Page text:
European Council gives the go-ahead to new healthtech assessment rules

The European Council has given the green light to a new, harmonised regulation on health technology assessments across EU member states.

Under the EU Health Technology Assessment (HTA) joint clinical assessments and joint scientific consultations on health technologies will be enabled between EU member states, to allow for more rapid assessments of healthcare technologies.

Key information will be shared across member states to national health authorities, meaning that only one healthcare technology assessment submission at EU level is needed for a specific product from a healthcare technology company.

The regulation still needs to be adopted by the European Parliament before it will be published in the EU Official Journal. It will start to apply three years after its entry into force (which happens on the twentieth day following its publication).


Health technology assessment evaluates the social, economic, organisational and ethical issues of a health intervention or health technology to inform policy decision-making.

The new regulation aims to simplify submission procedures for healthtech companies and improve access to medicines and medical devices.

Regulating and harmonising healthcare technology assessment across EU member states is intended to help reduce the administrative burden on innovators and boost the identification and adoption of safe and effective healthcare technologies by patients, healthcare systems and healthcare professionals.


Industry association Med Tech Europe has been sceptical about the added value of the HTA. In March the association raised concerns that the new regulation could interfere with regulatory assessments conducted under the Medical Device Regulation (MDR), which came into application in May 2021 following a year’s delay due to COVID-19.

In a statement on its website, Med Tech Europe CEO Serge Bernasconi, said: “This regulation will create a new regime of joint clinical assessments on medical technologies, without establishing a clear purpose for conducting such assessments at EU level. If future joint clinical assessment reports have any chance to truly enable greater patient access to medical technology innovation, it will be critical to arrive at clear and common ground, with all member states, on the purpose for such EU-level work.”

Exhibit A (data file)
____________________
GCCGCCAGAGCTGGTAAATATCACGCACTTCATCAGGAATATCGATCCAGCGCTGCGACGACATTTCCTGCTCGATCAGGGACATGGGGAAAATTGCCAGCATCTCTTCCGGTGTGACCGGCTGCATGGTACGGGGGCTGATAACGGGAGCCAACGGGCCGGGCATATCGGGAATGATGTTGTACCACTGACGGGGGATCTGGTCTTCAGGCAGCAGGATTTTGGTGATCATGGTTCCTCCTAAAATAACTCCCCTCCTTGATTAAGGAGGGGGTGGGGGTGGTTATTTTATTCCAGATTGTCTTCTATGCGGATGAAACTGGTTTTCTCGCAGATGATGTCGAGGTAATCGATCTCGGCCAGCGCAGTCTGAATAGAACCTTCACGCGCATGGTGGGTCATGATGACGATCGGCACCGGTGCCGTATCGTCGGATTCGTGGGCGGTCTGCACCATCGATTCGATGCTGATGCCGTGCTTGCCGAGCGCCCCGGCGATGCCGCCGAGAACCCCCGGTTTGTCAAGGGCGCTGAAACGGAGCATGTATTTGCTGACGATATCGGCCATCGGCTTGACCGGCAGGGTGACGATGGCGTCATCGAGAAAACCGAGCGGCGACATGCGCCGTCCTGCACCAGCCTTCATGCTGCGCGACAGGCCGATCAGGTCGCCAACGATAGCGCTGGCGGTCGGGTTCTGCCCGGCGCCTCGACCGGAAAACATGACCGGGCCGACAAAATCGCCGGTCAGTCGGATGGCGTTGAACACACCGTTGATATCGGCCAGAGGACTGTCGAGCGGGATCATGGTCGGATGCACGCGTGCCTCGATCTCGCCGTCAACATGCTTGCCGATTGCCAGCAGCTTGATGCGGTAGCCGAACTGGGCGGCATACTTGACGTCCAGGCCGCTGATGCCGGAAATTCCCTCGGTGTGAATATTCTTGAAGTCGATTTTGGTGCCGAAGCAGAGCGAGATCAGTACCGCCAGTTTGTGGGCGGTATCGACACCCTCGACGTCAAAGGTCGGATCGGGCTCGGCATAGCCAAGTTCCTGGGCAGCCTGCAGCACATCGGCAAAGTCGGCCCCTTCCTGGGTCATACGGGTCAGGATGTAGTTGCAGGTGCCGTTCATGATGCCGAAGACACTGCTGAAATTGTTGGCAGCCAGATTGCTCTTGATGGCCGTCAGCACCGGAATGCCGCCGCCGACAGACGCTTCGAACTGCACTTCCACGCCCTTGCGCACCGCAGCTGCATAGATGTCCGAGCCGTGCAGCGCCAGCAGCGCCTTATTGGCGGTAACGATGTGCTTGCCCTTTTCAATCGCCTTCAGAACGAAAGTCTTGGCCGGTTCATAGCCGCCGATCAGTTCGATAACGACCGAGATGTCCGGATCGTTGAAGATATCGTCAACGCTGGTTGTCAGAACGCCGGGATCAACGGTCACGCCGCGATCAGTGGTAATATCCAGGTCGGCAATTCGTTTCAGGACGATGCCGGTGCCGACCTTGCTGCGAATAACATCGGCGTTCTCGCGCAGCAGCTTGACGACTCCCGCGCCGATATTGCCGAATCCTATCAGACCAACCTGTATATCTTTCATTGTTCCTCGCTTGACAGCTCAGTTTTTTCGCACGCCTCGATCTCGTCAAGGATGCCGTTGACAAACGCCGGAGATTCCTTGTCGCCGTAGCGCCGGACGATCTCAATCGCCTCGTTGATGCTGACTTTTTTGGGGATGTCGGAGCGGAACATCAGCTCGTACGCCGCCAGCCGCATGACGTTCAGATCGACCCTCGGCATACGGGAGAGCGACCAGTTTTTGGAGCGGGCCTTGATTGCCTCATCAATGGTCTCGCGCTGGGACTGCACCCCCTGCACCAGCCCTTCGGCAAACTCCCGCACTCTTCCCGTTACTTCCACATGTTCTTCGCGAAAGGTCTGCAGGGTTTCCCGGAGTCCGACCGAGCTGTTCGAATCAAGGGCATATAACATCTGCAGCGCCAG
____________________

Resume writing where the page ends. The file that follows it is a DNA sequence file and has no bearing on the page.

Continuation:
Janez Poklukar, Slovenian minister for health said: “The adoption of this law is another demonstration of how EU countries, when acting together, can achieve very practical results for their citizens. This new law will benefit patients, producers of health technologies and our health systems.”

Isabel Van De Keere, program director at the Digital Medicine Society (DiME), said: “EU regulators just took a major step forward towards the harmonisation of health technology assessments across EU member states with positive implications for healthcare technology innovators and the general public in need of safe and effective health and care services. As we saw throughout the pandemic, collaboration between healthcare regulators, policy makers and healthcare technology innovators across regions is the only way forward towards an accessible, effective and equitable healthcare system.”

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